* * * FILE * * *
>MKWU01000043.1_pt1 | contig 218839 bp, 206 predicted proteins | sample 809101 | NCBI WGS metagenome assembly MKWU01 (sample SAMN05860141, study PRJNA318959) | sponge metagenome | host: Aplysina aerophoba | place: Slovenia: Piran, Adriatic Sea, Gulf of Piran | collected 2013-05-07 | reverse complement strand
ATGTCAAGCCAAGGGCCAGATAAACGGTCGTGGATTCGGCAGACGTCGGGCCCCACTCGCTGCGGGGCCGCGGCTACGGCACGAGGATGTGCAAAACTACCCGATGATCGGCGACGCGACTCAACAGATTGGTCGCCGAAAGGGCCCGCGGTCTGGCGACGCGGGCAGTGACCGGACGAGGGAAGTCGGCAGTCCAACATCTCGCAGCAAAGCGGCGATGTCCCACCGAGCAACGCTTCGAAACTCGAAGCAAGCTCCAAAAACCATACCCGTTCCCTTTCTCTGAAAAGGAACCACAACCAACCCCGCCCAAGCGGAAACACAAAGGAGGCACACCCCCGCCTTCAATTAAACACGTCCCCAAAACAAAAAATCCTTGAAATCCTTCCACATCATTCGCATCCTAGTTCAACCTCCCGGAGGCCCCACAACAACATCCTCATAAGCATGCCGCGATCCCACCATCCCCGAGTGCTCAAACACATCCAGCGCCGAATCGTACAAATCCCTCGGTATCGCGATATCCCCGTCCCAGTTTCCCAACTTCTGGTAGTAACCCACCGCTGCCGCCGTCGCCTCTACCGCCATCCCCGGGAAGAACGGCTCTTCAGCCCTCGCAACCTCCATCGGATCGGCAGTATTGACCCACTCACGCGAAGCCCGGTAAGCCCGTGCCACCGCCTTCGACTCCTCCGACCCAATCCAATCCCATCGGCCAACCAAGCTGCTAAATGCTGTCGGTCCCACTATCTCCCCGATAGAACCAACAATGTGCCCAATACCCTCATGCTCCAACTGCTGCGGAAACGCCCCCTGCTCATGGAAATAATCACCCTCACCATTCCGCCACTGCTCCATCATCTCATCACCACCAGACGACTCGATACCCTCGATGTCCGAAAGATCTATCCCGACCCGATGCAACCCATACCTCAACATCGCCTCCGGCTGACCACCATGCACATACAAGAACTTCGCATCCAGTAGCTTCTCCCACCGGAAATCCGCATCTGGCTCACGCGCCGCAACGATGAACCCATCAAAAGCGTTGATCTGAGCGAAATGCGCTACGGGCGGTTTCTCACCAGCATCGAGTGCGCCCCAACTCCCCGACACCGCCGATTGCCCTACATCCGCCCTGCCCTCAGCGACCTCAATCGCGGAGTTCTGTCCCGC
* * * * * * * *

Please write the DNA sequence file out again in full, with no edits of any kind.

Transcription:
>MKWU01000043.1_pt1 | contig 218839 bp, 206 predicted proteins | sample 809101 | NCBI WGS metagenome assembly MKWU01 (sample SAMN05860141, study PRJNA318959) | sponge metagenome | host: Aplysina aerophoba | place: Slovenia: Piran, Adriatic Sea, Gulf of Piran | collected 2013-05-07 | reverse complement strand
ATGTCAAGCCAAGGGCCAGATAAACGGTCGTGGATTCGGCAGACGTCGGGCCCCACTCGCTGCGGGGCCGCGGCTACGGCACGAGGATGTGCAAAACTACCCGATGATCGGCGACGCGACTCAACAGATTGGTCGCCGAAAGGGCCCGCGGTCTGGCGACGCGGGCAGTGACCGGACGAGGGAAGTCGGCAGTCCAACATCTCGCAGCAAAGCGGCGATGTCCCACCGAGCAACGCTTCGAAACTCGAAGCAAGCTCCAAAAACCATACCCGTTCCCTTTCTCTGAAAAGGAACCACAACCAACCCCGCCCAAGCGGAAACACAAAGGAGGCACACCCCCGCCTTCAATTAAACACGTCCCCAAAACAAAAAATCCTTGAAATCCTTCCACATCATTCGCATCCTAGTTCAACCTCCCGGAGGCCCCACAACAACATCCTCATAAGCATGCCGCGATCCCACCATCCCCGAGTGCTCAAACACATCCAGCGCCGAATCGTACAAATCCCTCGGTATCGCGATATCCCCGTCCCAGTTTCCCAACTTCTGGTAGTAACCCACCGCTGCCGCCGTCGCCTCTACCGCCATCCCCGGGAAGAACGGCTCTTCAGCCCTCGCAACCTCCATCGGATCGGCAGTATTGACCCACTCACGCGAAGCCCGGTAAGCCCGTGCCACCGCCTTCGACTCCTCCGACCCAATCCAATCCCATCGGCCAACCAAGCTGCTAAATGCTGTCGGTCCCACTATCTCCCCGATAGAACCAACAATGTGCCCAATACCCTCATGCTCCAACTGCTGCGGAAACGCCCCCTGCTCATGGAAATAATCACCCTCACCATTCCGCCACTGCTCCATCATCTCATCACCACCAGACGACTCGATACCCTCGATGTCCGAAAGATCTATCCCGACCCGATGCAACCCATACCTCAACATCGCCTCCGGCTGACCACCATGCACATACAAGAACTTCGCATCCAGTAGCTTCTCCCACCGGAAATCCGCATCTGGCTCACGCGCCGCAACGATGAACCCATCAAAAGCGTTGATCTGAGCGAAATGCGCTACGGGCGGTTTCTCACCAGCATCGAGTGCGCCCCAACTCCCCGACACCGCCGATTGCCCTACATCCGCCCTGCCCTCAGCGACCTCAATCGCGGAGTTCTGTCCCGC